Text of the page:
Yet within one or two weeks after the agreements were signed such reconnaissance was carried out at low levels over Pathet Lao camps by USAF intelligence using RF-101 Voodoo jets. According to Dommen this was part of “regular aerial surveillance of northern Laos in connection with contingency planning related to the deployment of American troops in Thailand.”11 One RF-101 was hit over the Plaine des Jarres on August 13, 1964, but made it back to its base in Bangkok. The reconnaissance flights continued until May 1964, when they were belatedly authorized by the new administrations which had come to power in both the United States and Laos.

These overflights seem from the outset to have been concerned less with the Ho Chi Minh Trail in southern Laos than with the Plaine des Jarres some 200 miles to the northwest. This was the area in which the CIA and Air America had since 1960-61 armed, trained, and supplied Meo guerrillas, the Meos being hill tribesmen on both sides of the border with little sympathy for either their Lao or their North Vietnamese rulers.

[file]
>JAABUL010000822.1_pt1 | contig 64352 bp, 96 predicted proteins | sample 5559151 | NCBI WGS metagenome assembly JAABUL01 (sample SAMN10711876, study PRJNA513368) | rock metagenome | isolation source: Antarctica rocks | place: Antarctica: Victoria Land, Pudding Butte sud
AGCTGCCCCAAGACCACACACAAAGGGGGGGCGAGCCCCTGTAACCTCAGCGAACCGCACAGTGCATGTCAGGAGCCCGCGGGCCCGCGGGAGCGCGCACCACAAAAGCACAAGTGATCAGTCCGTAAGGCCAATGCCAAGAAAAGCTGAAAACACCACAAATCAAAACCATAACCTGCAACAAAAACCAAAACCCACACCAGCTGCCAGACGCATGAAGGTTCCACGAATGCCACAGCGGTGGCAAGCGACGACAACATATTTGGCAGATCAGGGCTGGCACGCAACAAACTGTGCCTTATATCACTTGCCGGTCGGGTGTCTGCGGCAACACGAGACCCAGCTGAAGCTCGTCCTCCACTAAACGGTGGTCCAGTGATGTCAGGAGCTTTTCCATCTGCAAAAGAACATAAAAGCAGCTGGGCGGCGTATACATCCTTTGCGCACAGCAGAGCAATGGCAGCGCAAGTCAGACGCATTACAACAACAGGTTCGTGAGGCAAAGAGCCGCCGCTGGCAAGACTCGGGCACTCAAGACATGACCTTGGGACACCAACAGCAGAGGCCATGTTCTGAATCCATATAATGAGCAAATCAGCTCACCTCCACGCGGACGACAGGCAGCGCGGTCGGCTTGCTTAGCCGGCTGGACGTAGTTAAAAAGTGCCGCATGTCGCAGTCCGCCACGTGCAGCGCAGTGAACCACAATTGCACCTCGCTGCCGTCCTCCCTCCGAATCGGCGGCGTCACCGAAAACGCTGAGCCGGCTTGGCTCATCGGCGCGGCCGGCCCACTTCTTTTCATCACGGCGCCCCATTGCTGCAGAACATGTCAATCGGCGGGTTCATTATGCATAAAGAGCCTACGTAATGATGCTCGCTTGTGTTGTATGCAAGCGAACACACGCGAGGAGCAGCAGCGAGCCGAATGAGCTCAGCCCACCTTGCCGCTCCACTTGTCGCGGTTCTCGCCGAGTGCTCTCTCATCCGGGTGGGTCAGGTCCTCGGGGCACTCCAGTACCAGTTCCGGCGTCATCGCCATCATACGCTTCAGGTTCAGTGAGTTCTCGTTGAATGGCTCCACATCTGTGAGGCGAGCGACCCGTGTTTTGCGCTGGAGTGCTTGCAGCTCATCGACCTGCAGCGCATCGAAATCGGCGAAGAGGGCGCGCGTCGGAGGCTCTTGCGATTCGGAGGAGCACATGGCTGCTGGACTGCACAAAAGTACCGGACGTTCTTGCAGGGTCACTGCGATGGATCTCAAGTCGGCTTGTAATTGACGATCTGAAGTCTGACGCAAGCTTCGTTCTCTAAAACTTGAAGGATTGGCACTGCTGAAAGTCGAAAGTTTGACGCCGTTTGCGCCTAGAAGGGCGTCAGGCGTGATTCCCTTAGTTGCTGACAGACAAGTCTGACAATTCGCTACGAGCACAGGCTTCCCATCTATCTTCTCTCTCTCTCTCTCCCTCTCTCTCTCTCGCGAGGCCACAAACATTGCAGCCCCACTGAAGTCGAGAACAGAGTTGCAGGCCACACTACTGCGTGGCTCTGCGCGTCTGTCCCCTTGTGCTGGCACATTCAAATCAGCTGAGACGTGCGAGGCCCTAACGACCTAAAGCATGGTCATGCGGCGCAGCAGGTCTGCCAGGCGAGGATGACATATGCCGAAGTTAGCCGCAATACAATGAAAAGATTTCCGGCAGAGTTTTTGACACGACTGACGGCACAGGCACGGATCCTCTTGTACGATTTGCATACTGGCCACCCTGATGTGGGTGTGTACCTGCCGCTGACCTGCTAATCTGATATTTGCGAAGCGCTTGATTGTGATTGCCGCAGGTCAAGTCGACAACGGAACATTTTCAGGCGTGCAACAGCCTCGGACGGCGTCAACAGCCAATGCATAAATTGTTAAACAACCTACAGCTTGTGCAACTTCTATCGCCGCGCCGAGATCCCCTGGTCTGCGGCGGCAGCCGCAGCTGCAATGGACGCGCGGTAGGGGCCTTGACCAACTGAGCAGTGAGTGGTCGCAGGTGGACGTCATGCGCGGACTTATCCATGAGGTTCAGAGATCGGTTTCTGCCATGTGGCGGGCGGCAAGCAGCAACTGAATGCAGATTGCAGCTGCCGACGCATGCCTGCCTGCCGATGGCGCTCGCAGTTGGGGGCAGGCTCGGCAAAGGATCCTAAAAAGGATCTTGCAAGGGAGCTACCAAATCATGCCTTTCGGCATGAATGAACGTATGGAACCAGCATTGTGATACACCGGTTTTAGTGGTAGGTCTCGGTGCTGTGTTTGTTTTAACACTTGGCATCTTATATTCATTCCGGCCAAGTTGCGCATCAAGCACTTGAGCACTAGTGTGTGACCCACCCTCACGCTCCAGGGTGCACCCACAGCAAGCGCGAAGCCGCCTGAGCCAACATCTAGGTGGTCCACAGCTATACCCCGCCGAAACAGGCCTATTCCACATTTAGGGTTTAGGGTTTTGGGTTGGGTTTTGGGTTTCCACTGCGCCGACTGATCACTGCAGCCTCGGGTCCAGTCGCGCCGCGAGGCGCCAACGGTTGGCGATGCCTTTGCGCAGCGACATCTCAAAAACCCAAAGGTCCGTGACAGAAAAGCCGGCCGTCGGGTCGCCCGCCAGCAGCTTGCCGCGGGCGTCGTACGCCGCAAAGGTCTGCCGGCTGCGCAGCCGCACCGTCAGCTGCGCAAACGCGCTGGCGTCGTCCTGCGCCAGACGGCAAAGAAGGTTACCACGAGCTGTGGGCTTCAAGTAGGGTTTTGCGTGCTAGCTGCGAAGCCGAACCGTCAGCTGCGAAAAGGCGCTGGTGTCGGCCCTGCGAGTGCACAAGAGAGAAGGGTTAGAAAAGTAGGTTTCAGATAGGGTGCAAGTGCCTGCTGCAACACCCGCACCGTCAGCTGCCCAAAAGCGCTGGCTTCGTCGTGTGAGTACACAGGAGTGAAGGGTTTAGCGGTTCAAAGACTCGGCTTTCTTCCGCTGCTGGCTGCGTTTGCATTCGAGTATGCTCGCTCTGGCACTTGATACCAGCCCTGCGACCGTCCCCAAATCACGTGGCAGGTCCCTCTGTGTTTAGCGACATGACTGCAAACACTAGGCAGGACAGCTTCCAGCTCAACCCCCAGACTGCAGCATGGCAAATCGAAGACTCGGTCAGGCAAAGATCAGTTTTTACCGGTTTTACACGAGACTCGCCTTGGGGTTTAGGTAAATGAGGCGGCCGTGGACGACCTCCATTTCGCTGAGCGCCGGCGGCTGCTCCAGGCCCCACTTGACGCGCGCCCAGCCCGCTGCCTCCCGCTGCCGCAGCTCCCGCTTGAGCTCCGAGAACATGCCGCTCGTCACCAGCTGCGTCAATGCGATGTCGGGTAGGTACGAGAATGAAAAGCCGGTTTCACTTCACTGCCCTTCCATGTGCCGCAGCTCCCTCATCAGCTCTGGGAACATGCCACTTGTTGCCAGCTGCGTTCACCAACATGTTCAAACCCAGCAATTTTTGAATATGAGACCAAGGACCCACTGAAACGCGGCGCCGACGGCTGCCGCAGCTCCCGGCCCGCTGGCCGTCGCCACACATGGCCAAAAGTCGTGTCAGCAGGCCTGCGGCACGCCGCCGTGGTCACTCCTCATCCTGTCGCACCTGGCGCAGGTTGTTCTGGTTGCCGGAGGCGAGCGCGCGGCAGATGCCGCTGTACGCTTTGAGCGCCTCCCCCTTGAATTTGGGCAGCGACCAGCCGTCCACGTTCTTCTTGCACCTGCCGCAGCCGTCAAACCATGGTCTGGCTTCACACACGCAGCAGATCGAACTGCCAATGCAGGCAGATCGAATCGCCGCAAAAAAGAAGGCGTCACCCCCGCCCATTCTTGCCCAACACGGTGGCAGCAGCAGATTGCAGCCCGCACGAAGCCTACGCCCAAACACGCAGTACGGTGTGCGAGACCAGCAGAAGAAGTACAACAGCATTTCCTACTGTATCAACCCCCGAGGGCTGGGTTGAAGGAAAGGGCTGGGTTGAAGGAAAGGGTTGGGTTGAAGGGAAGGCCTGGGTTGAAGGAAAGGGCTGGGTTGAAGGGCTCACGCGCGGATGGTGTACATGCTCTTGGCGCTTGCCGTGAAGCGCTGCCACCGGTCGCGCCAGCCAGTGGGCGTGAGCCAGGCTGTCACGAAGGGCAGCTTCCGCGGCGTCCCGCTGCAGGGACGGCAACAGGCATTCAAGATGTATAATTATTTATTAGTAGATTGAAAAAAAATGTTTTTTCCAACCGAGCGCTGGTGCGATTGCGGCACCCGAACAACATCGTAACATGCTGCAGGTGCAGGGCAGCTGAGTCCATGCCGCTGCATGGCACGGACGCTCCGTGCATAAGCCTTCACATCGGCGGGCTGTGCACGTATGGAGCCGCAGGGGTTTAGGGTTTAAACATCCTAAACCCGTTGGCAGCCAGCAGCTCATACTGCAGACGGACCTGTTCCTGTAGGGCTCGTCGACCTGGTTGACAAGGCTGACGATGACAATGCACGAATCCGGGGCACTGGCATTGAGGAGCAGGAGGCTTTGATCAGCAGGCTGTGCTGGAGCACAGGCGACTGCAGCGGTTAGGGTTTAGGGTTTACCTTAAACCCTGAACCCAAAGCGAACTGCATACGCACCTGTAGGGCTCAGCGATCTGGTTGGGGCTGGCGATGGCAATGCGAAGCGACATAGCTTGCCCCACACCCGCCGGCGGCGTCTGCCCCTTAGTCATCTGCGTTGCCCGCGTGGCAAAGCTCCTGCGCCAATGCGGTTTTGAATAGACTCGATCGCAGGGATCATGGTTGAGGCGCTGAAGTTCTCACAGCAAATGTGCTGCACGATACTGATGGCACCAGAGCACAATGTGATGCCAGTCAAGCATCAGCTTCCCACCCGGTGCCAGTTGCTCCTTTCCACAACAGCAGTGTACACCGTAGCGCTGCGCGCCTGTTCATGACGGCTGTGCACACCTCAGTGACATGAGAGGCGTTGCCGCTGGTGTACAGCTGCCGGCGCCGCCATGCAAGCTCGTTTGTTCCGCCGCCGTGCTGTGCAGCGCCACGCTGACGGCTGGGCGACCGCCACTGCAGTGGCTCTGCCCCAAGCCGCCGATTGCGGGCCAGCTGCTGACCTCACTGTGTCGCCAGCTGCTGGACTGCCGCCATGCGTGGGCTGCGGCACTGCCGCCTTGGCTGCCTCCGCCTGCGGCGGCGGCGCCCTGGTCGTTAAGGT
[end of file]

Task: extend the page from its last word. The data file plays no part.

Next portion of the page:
b) Inasmuch as the Pathet Lao objected vigorously to the support by the CIA and Special Forces of the Meo guerrilla tribesmen inside the Pathet Lao area of Northeast Laos, the Agreements called for the withdrawal of “foreign military advisers, experts, instructors…and foreign civilians connected with the supply…of war materials.”12 Yet Air America continued its airlift into Northeast Laos, if only because (as Roger Hilsman observes) “arming the tribesmen engendered an obligation not only to feed them…but also to protect them from vengeance.”13 The Pathet Lao and some neutralists objected violently to Air America’s airlift in support of their recent enemies; they objected even more violently to Air America’s overt airlift of October 1962 to Kong Le.

The first military incident in the breakdown of the 1962 Agreements was the shooting down on November 27, 1962, of an Air America C-123 plane over the Plaine des Jarres. The plane, it soon developed, had not been shot down by the Pathet Lao, but by a new left-leaning neutralist faction, under Colonel Deuane, which now opposed Kong Le and his increasing dependence on the Americans.14